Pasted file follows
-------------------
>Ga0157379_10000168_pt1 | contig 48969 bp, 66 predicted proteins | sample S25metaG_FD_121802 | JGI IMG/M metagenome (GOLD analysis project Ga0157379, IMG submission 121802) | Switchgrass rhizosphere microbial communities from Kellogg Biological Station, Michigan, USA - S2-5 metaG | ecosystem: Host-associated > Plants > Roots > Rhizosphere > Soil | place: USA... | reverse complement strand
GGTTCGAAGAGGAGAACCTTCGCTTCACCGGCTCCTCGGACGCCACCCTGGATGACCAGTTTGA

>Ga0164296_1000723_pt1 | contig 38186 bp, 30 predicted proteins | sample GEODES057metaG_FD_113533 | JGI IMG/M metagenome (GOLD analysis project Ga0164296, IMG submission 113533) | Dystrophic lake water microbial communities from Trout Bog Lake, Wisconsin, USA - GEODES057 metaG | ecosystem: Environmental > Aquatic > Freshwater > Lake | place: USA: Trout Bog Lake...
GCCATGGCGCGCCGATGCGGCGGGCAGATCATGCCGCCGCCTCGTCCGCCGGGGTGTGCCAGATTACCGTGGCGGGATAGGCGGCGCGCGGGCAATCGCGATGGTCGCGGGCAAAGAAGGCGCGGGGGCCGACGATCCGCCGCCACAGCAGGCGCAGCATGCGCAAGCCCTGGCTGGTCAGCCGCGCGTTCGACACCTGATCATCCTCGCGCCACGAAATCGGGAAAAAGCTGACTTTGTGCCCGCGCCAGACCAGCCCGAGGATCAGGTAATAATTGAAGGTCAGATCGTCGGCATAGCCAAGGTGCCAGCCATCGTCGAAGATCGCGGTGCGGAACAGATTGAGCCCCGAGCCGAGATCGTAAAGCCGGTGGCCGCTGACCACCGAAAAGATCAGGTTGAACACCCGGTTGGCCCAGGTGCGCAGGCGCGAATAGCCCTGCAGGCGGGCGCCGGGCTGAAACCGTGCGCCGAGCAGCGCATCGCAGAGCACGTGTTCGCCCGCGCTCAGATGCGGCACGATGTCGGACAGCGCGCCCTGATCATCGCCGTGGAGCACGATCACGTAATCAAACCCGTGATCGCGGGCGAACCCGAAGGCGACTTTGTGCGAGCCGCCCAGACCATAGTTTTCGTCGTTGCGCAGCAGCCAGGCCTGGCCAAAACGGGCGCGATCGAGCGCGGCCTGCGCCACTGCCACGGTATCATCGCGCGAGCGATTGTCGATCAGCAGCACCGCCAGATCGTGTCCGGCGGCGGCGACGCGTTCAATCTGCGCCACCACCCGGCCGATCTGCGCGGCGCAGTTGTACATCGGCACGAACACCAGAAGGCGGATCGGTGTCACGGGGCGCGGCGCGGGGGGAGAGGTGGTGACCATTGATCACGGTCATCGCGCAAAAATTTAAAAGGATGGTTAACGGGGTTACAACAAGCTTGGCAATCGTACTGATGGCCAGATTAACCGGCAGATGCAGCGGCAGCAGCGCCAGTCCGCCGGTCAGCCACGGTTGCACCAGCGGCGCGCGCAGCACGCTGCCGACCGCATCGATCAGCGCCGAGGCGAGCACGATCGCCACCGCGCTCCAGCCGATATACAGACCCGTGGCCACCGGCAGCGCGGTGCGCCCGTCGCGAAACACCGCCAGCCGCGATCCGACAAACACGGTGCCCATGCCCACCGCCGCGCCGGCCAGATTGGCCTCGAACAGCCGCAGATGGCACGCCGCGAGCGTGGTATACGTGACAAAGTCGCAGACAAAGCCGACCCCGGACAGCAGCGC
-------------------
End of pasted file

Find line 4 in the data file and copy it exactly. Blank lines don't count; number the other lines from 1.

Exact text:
GCCATGGCGCGCCGATGCGGCGGGCAGATCATGCCGCCGCCTCGTCCGCCGGGGTGTGCCAGATTACCGTGGCGGGATAGGCGGCGCGCGGGCAATCGCGATGGTCGCGGGCAAAGAAGGCGCGGGGGCCGACGATCCGCCGCCACAGCAGGCGCAGCATGCGCAAGCCCTGGCTGGTCAGCCGCGCGTTCGACACCTGATCATCCTCGCGCCACGAAATCGGGAAAAAGCTGACTTTGTGCCCGCGCCAGACCAGCCCGAGGATCAGGTAATAATTGAAGGTCAGATCGTCGGCATAGCCAAGGTGCCAGCCATCGTCGAAGATCGCGGTGCGGAACAGATTGAGCCCCGAGCCGAGATCGTAAAGCCGGTGGCCGCTGACCACCGAAAAGATCAGGTTGAACACCCGGTTGGCCCAGGTGCGCAGGCGCGAATAGCCCTGCAGGCGGGCGCCGGGCTGAAACCGTGCGCCGAGCAGCGCATCGCAGAGCACGTGTTCGCCCGCGCTCAGATGCGGCACGATGTCGGACAGCGCGCCCTGATCATCGCCGTGGAGCACGATCACGTAATCAAACCCGTGATCGCGGGCGAACCCGAAGGCGACTTTGTGCGAGCCGCCCAGACCATAGTTTTCGTCGTTGCGCAGCAGCCAGGCCTGGCCAAAACGGGCGCGATCGAGCGCGGCCTGCGCCACTGCCACGGTATCATCGCGCGAGCGATTGTCGATCAGCAGCACCGCCAGATCGTGTCCGGCGGCGGCGACGCGTTCAATCTGCGCCACCACCCGGCCGATCTGCGCGGCGCAGTTGTACATCGGCACGAACACCAGAAGGCGGATCGGTGTCACGGGGCGCGGCGCGGGGGGAGAGGTGGTGACCATTGATCACGGTCATCGCGCAAAAATTTAAAAGGATGGTTAACGGGGTTACAACAAGCTTGGCAATCGTACTGATGGCCAGATTAACCGGCAGATGCAGCGGCAGCAGCGCCAGTCCGCCGGTCAGCCACGGTTGCACCAGCGGCGCGCGCAGCACGCTGCCGACCGCATCGATCAGCGCCGAGGCGAGCACGATCGCCACCGCGCTCCAGCCGATATACAGACCCGTGGCCACCGGCAGCGCGGTGCGCCCGTCGCGAAACACCGCCAGCCGCGATCCGACAAACACGGTGCCCATGCCCACCGCCGCGCCGGCCAGATTGGCCTCGAACAGCCGCAGATGGCACGCCGCGAGCGTGGTATACGTGACAAAGTCGCAGACAAAGCCGACCCCGGACAGCAGCGC